​Iatrogenic Injury

prosecuting an iatrogenic injury

What is an iatrogenic injury?

Iatrogenic injury means that the doctor caused the injury. Generally it means that the procedure didn’t go well and that a technical error occurred.

Sometimes that error is an excusable known complication of the procedure and sometimes it is not. In other times there might be a debate about whether the injury was an acceptable complication or not.

Here are some examples: Lumbar disc surgery results in an injury to the bowels, which is generally thought of as an unacceptable iatrogenic injury. Lumbar disc surgery results in an injury to the iliac artery, which a debatable iatrogenic injury to some reviewers and an unacceptable injury to others. I have another case where during an arthroscopy of the knee, the popliteal artery and vein were injured. This is an unacceptable iatrogenic injury.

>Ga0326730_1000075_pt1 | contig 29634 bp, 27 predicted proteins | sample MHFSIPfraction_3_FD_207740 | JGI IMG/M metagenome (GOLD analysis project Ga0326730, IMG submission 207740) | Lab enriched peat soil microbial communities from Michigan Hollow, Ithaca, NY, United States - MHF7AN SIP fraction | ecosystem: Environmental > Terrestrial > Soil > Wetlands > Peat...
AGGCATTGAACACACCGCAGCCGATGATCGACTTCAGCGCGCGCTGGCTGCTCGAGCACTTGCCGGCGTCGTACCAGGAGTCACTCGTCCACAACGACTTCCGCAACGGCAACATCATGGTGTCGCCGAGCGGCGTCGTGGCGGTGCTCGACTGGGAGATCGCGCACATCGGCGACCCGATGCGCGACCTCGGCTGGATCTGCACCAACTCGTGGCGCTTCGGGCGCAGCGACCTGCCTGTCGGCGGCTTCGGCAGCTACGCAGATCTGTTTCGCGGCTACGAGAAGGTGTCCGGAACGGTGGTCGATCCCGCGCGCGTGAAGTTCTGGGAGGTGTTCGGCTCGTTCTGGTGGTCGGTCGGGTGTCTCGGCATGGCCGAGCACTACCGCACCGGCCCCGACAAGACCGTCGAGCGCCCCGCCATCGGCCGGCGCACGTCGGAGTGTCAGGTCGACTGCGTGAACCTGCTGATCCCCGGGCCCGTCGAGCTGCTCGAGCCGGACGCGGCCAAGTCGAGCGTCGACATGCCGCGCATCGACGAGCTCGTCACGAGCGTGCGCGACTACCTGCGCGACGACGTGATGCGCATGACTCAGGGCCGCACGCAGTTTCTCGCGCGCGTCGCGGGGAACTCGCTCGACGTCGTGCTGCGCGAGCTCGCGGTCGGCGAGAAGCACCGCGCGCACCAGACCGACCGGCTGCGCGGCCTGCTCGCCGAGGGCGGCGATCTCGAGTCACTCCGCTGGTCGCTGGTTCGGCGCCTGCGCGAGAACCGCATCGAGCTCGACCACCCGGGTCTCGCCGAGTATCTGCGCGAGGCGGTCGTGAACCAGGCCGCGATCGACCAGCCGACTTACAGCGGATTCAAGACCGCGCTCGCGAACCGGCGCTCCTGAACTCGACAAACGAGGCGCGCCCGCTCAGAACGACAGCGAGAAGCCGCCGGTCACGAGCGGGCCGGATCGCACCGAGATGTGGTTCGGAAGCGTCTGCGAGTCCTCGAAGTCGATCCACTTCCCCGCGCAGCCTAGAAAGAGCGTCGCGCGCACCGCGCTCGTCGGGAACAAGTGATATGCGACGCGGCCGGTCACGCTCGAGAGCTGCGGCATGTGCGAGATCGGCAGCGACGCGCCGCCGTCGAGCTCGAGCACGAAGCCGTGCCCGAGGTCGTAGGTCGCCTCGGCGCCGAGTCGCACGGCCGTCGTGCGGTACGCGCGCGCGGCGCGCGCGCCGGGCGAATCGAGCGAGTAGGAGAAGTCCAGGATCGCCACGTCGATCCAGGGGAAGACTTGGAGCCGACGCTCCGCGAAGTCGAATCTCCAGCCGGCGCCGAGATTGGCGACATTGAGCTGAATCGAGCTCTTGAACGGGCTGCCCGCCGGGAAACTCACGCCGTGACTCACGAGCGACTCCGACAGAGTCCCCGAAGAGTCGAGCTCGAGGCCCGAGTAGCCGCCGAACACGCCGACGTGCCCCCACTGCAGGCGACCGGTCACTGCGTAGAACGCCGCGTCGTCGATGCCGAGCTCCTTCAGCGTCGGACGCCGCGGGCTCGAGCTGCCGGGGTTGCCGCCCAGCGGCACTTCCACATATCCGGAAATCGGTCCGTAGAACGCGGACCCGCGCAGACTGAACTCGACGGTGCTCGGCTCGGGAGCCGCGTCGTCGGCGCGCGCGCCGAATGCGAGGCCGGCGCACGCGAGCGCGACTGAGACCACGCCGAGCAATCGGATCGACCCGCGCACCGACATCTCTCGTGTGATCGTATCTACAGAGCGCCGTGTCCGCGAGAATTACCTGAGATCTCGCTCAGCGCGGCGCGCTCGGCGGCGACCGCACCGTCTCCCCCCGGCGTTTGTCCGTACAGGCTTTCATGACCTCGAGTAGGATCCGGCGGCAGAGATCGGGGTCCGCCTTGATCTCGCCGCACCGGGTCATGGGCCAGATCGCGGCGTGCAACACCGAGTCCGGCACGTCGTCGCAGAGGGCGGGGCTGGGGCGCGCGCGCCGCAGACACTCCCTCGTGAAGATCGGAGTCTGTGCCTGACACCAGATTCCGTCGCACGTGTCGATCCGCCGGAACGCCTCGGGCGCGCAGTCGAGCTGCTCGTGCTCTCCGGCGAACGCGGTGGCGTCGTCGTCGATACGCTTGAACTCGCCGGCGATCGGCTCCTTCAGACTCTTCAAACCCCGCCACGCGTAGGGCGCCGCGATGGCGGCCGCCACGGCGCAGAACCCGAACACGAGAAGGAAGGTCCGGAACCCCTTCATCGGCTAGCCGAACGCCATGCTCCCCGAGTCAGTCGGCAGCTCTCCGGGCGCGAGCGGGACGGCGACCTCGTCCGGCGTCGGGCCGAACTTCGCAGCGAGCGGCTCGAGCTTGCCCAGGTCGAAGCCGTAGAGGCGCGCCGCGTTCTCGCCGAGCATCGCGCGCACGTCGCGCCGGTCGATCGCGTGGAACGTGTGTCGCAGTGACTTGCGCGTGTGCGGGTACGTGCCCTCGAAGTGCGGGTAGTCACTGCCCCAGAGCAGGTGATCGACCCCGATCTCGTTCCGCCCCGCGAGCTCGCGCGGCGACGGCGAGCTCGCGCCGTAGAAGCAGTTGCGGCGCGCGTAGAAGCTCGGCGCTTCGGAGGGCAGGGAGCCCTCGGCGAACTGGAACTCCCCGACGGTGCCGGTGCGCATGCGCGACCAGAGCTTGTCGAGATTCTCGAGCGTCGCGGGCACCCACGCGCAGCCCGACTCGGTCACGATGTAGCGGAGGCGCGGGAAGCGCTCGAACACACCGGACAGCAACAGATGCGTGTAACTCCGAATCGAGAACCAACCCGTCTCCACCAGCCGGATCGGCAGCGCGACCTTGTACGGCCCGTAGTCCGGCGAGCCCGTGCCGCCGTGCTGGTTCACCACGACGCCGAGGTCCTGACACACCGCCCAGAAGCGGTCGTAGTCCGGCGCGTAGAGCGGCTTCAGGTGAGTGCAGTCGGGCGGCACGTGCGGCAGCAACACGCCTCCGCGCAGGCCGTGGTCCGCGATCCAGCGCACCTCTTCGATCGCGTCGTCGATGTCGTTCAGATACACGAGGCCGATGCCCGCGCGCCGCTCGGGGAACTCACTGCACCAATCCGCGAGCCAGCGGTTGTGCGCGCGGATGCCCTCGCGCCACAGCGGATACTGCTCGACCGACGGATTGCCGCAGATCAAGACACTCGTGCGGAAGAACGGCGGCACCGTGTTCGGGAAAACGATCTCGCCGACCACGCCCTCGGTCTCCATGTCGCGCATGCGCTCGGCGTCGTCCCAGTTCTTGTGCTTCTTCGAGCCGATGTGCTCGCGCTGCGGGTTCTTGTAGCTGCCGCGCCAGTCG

Acceptable iatrogenic injuries

An example of an acceptable iatrogenic injury is a durotomy during a laminectomy where there can be a tear in the dura. However, if there is an injury to the underlying nerve roots, it is generally not acceptable.

Another example of an acceptable iatrogenic injury would be a cerebral aneurysm that bursts open during a delicate dissection of the aneurysm while the neurosurgeon is employing gentle technique.